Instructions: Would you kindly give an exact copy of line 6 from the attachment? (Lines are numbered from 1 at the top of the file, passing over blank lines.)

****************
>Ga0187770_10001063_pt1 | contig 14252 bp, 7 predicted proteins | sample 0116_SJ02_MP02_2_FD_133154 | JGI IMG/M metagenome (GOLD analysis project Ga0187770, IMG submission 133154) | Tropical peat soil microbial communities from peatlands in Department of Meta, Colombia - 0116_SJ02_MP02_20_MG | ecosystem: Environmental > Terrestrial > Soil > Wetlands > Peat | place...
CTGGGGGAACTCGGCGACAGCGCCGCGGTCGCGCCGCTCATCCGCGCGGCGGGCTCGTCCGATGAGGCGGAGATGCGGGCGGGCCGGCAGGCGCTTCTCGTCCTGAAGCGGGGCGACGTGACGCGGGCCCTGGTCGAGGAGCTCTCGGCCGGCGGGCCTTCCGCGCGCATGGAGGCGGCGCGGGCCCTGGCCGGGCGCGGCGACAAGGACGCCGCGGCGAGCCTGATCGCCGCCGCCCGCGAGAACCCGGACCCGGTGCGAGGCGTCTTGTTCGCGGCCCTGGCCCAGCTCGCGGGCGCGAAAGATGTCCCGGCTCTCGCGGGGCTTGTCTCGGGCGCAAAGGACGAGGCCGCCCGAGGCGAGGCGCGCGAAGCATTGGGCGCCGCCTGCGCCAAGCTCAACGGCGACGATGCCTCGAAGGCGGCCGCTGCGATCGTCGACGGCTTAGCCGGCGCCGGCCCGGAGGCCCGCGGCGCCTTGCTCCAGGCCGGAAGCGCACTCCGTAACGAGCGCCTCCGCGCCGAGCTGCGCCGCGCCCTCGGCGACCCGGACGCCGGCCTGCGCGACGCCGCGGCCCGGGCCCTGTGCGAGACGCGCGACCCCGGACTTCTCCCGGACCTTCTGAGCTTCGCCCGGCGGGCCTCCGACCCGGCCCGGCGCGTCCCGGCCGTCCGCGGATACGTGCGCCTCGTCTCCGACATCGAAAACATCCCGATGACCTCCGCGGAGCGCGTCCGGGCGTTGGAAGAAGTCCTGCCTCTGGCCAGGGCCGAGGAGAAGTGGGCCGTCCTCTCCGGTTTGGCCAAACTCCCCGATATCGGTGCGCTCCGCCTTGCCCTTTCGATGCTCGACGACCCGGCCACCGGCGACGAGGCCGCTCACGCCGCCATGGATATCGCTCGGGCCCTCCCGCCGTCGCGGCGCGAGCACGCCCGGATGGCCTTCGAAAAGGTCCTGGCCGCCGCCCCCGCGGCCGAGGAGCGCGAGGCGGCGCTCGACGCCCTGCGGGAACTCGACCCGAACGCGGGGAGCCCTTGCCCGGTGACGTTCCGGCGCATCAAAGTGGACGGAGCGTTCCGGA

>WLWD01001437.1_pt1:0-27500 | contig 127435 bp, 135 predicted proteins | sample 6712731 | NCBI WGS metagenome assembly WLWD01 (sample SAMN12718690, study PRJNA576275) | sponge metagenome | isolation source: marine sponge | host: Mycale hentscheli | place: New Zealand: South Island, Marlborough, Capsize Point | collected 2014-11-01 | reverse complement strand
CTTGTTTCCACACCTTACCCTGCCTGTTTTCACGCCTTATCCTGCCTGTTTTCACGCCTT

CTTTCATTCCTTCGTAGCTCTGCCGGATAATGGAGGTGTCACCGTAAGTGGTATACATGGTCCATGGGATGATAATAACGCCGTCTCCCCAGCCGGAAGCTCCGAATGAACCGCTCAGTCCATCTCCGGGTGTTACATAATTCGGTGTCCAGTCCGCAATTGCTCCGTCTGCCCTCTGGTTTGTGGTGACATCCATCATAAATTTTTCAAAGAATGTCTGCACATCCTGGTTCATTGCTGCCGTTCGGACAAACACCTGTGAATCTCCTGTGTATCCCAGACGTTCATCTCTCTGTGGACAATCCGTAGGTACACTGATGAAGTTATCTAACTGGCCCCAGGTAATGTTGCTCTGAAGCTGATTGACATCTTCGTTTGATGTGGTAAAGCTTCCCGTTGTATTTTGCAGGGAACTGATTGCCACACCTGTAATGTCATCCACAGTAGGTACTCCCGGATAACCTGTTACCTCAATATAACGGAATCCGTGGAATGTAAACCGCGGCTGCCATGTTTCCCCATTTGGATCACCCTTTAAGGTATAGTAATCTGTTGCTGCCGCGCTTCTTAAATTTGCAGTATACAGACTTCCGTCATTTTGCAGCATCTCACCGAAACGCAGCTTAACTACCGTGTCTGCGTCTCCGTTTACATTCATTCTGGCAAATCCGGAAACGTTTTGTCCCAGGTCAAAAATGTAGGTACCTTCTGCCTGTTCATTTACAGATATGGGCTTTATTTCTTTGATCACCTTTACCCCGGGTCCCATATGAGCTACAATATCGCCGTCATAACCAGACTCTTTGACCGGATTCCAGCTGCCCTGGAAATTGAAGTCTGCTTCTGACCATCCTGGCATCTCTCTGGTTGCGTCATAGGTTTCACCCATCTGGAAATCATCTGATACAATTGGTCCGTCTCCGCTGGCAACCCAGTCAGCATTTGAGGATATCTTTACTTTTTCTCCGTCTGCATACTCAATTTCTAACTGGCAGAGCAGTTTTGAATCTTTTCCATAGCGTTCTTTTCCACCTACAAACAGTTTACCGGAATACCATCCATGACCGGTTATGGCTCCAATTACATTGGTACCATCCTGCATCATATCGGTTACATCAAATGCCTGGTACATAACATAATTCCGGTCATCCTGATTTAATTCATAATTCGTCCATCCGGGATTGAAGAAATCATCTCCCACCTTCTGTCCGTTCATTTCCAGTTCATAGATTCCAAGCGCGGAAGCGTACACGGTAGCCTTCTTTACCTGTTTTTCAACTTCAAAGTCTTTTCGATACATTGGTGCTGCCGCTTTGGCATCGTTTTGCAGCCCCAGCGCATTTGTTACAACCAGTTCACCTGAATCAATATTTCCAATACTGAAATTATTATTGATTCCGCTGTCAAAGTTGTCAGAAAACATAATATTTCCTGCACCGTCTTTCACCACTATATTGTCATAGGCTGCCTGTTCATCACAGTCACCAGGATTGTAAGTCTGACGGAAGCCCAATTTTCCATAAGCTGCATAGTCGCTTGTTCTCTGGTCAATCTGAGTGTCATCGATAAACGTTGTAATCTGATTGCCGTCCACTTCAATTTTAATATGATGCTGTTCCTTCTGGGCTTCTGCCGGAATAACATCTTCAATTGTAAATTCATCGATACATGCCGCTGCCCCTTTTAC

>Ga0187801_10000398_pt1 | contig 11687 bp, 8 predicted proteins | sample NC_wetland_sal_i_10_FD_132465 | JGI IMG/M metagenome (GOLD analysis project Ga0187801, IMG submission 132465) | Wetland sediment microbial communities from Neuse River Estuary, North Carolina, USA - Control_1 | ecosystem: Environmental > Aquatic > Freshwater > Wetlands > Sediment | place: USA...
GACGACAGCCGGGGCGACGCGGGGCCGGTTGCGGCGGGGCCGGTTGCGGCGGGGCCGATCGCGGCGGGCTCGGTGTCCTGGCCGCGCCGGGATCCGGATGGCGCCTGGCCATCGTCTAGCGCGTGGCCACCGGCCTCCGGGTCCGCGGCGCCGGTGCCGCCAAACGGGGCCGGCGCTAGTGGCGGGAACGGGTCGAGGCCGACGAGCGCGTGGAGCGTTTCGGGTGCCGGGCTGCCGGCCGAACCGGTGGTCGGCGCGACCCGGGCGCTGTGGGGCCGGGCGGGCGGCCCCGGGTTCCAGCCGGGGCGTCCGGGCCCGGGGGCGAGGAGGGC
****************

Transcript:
>Ga0187801_10000398_pt1 | contig 11687 bp, 8 predicted proteins | sample NC_wetland_sal_i_10_FD_132465 | JGI IMG/M metagenome (GOLD analysis project Ga0187801, IMG submission 132465) | Wetland sediment microbial communities from Neuse River Estuary, North Carolina, USA - Control_1 | ecosystem: Environmental > Aquatic > Freshwater > Wetlands > Sediment | place: USA...